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Client Alert: Alabama Data Breach Notification Act of 2018


Wednesday, Apr 11th, 2018


On March 28, 2018, Alabama Governor Kay Ivey signed into law the Alabama Data Breach Notification Act of 2018, making Alabama the fiftieth state to enact such legislation into law. Earlier in March, South Dakota enacted a similar law, making Alabama the only state in the country, until now, without a mandatory notification law following a data breach. The Alabama Data Breach Notification Act of 2018 (“the Act”) is similar to several other states’ mandatory notification laws. The Act becomes effective June 1, 2018. Some of the key provisions of the Act include the following:

  • The Act defines “sensitive personally identifying information” (“PII”) to include specific combinations of an Alabama resident’s name and other personal information such as a social security number, driver’s license number, personal medical information, certain financial account information, and even certain electronic information like a username and password. The Act specifically defines what information is considered sensitive PII governed by the Act.


  • The Act applies to any “covered entity”, which is defined to include any business entity, governmental entity, nonprofit, trust, estate, or association that acquires or uses sensitive PII.


  • The Act also applies to a third-party agent of a covered entity that is responsible for maintaining, storing, or accessing sensitive PII. These third-party agents must notify a covered entity within ten (10) days of discovery of a suspected breach, and must cooperate with the covered entity to facilitate any mandatory disclosure under the Act. Failure of the third-party agent to comply with the obligations of the Act may subject the third-party agent to penalties.


  • Each covered entity and third-party agent must implement and maintain “reasonable security measures” to protect sensitive PII from a potential breach.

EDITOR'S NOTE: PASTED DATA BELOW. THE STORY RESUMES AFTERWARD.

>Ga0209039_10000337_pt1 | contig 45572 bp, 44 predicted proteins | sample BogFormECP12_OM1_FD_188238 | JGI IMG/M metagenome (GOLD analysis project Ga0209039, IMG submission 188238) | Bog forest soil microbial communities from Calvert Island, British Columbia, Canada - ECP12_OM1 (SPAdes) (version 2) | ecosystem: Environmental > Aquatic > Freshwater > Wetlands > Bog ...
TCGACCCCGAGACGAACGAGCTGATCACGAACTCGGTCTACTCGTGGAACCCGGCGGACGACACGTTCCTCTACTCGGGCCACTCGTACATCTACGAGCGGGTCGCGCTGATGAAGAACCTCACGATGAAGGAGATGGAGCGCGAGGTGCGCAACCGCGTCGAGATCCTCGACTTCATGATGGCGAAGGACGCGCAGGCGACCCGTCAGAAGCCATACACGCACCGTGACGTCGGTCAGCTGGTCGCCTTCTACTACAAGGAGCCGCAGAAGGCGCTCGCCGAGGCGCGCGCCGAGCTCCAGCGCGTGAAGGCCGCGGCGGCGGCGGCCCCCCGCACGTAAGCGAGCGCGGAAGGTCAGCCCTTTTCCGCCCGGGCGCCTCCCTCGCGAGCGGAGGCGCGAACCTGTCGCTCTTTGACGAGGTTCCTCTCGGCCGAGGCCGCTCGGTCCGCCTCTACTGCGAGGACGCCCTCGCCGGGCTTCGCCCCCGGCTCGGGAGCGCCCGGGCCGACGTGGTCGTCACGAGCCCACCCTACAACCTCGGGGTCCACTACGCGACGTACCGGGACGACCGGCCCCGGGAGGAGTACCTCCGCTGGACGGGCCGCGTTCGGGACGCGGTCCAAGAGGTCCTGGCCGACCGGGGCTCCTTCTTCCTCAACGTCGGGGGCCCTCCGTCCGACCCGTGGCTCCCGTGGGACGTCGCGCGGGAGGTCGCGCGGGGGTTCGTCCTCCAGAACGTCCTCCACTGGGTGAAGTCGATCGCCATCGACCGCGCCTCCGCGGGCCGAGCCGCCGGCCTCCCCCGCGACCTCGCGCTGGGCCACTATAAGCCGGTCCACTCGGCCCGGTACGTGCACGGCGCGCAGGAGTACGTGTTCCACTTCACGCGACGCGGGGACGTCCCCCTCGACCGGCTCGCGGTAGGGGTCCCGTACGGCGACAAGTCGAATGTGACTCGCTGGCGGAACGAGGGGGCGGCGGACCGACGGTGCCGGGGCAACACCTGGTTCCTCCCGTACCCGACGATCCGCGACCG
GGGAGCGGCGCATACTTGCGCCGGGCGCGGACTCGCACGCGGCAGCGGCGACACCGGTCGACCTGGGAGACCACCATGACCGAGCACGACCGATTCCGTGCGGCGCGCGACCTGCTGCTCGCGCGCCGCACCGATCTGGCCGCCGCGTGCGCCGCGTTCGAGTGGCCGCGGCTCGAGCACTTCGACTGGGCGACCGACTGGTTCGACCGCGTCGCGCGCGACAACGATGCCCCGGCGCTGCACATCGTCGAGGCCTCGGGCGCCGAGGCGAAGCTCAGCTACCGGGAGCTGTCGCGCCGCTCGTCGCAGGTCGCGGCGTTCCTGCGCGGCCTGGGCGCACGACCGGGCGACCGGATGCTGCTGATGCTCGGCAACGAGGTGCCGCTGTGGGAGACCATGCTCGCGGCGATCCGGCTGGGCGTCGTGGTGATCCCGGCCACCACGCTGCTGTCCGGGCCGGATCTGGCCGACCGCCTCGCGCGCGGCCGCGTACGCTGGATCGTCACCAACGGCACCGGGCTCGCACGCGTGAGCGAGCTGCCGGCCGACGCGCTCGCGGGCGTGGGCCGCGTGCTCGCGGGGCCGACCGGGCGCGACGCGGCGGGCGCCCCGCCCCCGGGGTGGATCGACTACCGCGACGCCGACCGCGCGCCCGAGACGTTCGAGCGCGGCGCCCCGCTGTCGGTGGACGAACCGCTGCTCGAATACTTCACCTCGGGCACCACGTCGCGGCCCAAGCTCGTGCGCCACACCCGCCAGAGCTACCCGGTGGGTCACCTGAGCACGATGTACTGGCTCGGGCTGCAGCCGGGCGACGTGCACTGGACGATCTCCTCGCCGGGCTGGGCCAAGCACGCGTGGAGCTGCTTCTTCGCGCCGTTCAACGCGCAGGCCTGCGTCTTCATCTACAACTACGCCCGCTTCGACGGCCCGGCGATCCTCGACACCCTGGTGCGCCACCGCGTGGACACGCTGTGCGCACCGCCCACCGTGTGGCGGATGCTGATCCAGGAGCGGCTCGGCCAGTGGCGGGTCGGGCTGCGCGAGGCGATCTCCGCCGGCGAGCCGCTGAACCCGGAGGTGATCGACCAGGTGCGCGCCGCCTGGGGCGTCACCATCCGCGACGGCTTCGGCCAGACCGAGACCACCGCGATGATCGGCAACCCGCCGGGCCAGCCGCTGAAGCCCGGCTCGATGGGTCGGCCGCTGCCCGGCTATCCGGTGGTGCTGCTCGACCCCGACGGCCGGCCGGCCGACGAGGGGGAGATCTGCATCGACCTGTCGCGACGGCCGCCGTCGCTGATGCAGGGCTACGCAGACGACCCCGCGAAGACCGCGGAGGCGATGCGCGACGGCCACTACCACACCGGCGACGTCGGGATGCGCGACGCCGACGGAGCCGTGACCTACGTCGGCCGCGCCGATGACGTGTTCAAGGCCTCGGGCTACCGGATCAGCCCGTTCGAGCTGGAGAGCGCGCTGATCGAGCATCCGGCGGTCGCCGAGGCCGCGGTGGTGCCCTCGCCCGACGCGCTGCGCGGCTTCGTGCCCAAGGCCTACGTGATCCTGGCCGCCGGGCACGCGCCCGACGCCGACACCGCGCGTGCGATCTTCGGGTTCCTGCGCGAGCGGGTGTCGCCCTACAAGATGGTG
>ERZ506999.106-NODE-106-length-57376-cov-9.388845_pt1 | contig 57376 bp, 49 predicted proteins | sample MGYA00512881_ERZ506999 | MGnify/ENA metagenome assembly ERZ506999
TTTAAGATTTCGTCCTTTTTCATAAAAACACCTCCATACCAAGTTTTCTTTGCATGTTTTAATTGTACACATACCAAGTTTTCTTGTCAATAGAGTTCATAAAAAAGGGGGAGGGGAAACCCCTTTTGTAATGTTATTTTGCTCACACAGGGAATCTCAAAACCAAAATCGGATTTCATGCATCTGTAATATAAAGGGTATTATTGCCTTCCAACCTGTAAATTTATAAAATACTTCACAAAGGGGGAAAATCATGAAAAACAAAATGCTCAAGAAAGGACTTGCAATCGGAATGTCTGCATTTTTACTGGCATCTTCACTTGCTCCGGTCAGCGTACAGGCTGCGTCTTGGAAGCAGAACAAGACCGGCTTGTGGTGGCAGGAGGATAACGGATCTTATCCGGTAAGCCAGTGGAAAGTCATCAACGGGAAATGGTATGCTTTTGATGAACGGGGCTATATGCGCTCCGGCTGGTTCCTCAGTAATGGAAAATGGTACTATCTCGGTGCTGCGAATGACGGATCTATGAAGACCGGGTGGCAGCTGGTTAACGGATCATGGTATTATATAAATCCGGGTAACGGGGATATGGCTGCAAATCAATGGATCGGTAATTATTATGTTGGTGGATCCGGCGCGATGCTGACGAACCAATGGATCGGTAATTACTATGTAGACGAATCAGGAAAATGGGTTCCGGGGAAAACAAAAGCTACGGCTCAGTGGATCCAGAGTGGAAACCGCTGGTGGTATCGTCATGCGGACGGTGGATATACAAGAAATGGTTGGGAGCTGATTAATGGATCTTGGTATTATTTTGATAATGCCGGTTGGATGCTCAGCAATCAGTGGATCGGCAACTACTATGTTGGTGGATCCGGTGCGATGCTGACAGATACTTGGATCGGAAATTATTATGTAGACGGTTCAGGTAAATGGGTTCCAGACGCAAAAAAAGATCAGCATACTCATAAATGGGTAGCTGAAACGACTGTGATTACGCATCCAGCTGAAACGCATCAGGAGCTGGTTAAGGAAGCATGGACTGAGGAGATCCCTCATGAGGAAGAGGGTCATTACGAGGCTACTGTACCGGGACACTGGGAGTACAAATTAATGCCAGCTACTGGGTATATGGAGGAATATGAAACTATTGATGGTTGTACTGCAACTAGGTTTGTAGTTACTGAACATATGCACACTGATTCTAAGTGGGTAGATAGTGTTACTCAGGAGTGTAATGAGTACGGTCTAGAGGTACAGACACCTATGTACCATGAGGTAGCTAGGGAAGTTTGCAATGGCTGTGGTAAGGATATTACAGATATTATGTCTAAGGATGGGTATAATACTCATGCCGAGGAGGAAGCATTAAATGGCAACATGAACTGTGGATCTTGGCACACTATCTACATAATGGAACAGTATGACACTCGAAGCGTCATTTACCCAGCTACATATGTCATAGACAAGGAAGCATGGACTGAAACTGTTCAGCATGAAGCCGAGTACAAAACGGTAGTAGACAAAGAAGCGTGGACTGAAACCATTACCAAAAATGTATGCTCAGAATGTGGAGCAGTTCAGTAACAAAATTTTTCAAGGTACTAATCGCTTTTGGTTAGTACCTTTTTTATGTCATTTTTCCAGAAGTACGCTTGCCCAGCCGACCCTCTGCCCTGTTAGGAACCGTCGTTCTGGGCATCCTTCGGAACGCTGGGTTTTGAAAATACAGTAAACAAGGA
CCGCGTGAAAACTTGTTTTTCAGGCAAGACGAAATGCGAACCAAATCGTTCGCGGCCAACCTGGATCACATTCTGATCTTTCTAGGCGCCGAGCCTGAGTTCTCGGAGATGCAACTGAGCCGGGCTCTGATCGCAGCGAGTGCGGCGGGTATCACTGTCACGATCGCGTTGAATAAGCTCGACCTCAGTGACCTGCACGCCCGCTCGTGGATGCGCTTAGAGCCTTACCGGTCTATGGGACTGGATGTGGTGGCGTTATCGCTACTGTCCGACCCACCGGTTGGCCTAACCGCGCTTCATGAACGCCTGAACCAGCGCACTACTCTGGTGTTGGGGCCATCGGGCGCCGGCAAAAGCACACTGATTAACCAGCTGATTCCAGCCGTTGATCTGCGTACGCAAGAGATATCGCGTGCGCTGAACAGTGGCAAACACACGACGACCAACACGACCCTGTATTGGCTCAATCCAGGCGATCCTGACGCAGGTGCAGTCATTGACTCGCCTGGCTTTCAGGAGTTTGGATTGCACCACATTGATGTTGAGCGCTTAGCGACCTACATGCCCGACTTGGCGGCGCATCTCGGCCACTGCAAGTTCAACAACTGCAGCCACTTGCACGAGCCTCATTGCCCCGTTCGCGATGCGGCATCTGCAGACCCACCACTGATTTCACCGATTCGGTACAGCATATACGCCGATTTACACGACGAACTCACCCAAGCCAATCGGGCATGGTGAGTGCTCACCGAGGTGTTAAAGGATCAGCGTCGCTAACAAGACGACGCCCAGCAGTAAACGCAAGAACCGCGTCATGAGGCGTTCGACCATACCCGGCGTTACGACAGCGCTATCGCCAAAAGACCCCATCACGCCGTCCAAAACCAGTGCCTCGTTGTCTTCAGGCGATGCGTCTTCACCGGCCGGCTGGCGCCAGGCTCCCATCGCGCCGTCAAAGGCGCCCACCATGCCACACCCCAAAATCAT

• If a breach has occurred or is suspected to have occurred, “a good faith and prompt investigation” must occur to determine if sensitive PII “has been acquired or is reasonably believed to have been acquired by an unauthorized person, and is reasonably likely to cause substantial harm to the individuals to whom the information relates.”


  • If the notification requirement is triggered, the Act sets forth certain mandatory obligations with deadlines and exceptions for notification of the affected individuals. Subject to certain exceptions, notification must be made within forty-five (45) days of the discovery of the breach. Additional requirements apply to a breach involving more than one thousand (1,000) individuals’ PII.


  • Violation of the notification requirements of the Act does not constitute a criminal offense and does not establish a private civil cause of action. Under the Act, the Alabama Attorney General has the exclusive authority to bring an action for civil penalties, and the Attorney General can recover actual damages for individuals, plus reasonable attorney’s fees and costs.


  • A violation of the notification provision of the Act can result in a civil penalty of $5,000 per day for every day the party fails to comply with the notice provisions of the Act. A knowing violation of the notification provisions of the Act can result in penalties up to $500,000 per breach.


  • The Act requires a covered entity or third-party agent to take “reasonable measures” to dispose of records containing sensitive PII when the records are no longer required to be retained pursuant to applicable law.


  • Members of the Hand Arendall Harrison Sale cybersecurity practice group can advise on the implementation of “reasonable security measures” to avoid a data breach, and ensure “reasonable measures” are in place to dispose of records containing sensitive PII. We can also assist in the investigation of a suspected breach, provide legal advice on whether notification is required, and make other recommendations related to compliance with the Alabama Data Breach Notification Act of 2018.

    If you have any questions about the Act, or would like information about Hand Arendall Harrison Sale’s cybersecurity flat fee packages, please contact Christopher S. Williams.

    Click here for a printable version of the alert.



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